Five randomized studies have shown that chewing gum after colon surgery reduces the time it takes for patients to pass gas and have a bowel movement.
Patients in the studies chewed sugarless gum from 5 to 45 minutes, three times a day after surgery. Control groups had similar surgeries but didn’t chew gum.
There was a trend toward leaving the hospital sooner, but the studies were too small to definitely show fewer hospital days for the gum chewers.
Still, the study authors wrote,
The potential cost savings from the reduction of even one postoperative day compared with the cost of several sticks of chewing gum are huge.
During intestinal surgery, the bowels stop moving contents forward, a situation known as ileus. After surgery doctors listen for sounds in the bowel and wait for gas to pass through the rectum as signs that bowel activity is resuming.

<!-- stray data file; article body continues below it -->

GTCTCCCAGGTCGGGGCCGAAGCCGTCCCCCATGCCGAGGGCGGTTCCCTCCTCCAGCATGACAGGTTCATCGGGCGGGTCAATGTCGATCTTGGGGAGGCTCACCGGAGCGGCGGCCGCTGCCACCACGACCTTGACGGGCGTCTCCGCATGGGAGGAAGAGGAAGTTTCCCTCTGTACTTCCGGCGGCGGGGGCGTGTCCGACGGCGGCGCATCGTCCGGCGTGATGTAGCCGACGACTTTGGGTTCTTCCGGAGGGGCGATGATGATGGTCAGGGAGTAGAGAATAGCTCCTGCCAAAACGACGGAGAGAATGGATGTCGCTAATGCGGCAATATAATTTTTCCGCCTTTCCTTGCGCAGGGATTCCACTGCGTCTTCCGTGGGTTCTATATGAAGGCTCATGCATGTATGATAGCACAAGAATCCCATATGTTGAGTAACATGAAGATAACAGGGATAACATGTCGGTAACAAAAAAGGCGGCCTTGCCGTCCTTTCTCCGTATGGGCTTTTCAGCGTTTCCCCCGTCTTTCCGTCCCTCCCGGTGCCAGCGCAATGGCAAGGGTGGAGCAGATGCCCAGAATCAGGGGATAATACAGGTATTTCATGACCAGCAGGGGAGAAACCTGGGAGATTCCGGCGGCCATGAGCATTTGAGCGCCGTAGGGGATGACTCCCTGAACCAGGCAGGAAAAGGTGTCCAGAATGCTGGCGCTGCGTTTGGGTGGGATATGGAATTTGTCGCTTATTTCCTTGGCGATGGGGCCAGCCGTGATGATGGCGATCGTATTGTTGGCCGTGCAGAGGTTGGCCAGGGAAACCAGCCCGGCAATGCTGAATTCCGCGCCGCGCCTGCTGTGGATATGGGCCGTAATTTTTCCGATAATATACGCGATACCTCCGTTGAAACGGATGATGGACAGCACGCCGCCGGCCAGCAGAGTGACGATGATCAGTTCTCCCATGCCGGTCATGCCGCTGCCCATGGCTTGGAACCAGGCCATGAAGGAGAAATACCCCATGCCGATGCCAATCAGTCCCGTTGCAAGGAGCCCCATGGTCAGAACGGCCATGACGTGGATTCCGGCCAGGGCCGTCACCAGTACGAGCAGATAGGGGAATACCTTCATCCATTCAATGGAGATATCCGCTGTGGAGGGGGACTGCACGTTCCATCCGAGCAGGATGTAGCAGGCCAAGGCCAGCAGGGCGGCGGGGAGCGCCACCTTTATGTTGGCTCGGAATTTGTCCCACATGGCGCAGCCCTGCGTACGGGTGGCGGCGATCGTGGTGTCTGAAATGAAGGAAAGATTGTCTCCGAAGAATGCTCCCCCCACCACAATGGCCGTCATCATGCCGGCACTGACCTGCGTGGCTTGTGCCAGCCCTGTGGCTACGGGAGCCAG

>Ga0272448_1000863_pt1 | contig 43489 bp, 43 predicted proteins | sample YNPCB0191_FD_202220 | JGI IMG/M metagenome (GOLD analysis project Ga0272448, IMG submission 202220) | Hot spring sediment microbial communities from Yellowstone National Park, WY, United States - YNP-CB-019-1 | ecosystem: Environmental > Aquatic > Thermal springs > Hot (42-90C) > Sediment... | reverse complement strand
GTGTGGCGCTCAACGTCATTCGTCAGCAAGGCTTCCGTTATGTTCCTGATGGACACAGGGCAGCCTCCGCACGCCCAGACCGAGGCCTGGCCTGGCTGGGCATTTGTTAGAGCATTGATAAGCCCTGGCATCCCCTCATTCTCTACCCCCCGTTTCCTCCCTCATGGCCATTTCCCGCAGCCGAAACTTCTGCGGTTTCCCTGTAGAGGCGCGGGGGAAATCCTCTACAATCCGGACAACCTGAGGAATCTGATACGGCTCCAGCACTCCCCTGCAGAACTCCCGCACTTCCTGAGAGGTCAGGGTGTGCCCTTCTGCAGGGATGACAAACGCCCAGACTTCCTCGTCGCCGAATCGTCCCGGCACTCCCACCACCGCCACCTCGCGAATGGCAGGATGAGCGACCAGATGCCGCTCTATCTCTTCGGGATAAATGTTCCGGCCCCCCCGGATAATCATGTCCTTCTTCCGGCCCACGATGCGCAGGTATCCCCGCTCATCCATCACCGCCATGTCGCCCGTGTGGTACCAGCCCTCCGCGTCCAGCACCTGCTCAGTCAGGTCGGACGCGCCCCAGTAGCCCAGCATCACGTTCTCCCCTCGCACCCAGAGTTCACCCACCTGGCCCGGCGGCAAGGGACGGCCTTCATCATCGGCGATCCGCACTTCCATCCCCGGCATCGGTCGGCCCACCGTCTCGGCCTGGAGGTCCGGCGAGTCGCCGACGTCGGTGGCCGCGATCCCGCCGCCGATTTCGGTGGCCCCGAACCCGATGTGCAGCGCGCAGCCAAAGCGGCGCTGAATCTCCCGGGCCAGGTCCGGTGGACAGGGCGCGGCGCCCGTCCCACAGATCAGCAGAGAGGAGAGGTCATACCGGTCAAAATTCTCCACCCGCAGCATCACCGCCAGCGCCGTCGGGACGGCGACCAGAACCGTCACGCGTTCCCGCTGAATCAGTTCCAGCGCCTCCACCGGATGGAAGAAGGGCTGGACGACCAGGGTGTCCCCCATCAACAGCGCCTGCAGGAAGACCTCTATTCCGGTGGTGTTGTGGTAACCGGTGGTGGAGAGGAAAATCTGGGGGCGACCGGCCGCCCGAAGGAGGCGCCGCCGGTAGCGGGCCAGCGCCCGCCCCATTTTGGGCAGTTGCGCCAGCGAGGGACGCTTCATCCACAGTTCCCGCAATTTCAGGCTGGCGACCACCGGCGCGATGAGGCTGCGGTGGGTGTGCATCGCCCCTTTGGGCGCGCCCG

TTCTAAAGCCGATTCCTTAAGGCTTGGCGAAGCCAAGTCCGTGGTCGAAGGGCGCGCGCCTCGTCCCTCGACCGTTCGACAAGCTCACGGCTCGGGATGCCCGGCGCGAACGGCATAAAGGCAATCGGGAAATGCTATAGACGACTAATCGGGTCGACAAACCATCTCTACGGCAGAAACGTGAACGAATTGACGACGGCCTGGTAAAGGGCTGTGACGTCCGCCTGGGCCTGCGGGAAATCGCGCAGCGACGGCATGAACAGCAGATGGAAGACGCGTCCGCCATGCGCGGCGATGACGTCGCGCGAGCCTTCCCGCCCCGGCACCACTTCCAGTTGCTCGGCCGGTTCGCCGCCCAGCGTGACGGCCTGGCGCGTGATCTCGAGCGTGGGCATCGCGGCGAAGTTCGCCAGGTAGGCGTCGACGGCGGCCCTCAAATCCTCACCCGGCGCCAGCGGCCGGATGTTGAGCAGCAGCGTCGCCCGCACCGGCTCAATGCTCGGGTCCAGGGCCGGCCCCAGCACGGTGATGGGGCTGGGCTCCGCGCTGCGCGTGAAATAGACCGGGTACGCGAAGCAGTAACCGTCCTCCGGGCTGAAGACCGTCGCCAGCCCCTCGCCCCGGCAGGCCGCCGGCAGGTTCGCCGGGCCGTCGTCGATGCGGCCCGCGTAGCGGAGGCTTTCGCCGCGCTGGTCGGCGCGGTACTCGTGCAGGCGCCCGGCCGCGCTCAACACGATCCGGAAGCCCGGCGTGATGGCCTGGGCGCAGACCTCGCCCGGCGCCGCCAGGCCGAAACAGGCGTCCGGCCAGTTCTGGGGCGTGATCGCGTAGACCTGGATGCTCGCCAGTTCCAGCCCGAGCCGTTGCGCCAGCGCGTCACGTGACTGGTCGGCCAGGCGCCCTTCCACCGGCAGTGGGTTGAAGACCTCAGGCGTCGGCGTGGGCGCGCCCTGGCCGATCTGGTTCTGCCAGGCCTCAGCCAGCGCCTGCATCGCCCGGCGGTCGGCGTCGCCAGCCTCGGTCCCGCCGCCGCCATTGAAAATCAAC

Overall in the five studies, patients who chewed gum passed gas about half a day sooner and had their first bowel movement a day sooner.
The team concluded,
Chewing gum may enhance intestinal recoveryfollowing colectomy and reduce the length of hospital stay. Owing to the potential for substantial cost savings, larger-scale,blinded, randomized controlled trials with placebo arms are warranted.
More information about the overview of gum studies is on Medpage Today.
SOURCE: Purkayastha et al., Archives of Surgery, Volume 143, Number 8, August, 2008.